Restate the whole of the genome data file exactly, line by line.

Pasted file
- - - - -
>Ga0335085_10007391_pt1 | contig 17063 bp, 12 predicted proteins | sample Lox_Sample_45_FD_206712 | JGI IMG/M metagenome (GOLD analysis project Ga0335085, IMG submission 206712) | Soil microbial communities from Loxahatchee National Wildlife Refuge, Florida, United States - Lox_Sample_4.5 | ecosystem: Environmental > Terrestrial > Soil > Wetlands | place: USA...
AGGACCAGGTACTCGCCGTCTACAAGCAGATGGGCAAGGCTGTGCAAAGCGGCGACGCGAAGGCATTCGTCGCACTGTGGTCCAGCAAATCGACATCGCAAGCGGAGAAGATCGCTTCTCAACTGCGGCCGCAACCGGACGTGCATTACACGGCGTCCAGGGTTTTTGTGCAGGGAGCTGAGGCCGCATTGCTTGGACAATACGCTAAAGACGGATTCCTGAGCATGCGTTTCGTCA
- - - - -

>Ga0335085_10007391_pt1 | contig 17063 bp, 12 predicted proteins | sample Lox_Sample_45_FD_206712 | JGI IMG/M metagenome (GOLD analysis project Ga0335085, IMG submission 206712) | Soil microbial communities from Loxahatchee National Wildlife Refuge, Florida, United States - Lox_Sample_4.5 | ecosystem: Environmental > Terrestrial > Soil > Wetlands | place: USA...
AGGACCAGGTACTCGCCGTCTACAAGCAGATGGGCAAGGCTGTGCAAAGCGGCGACGCGAAGGCATTCGTCGCACTGTGGTCCAGCAAATCGACATCGCAAGCGGAGAAGATCGCTTCTCAACTGCGGCCGCAACCGGACGTGCATTACACGGCGTCCAGGGTTTTTGTGCAGGGAGCTGAGGCCGCATTGCTTGGACAATACGCTAAAGACGGATTCCTGAGCATGCGTTTCGTCA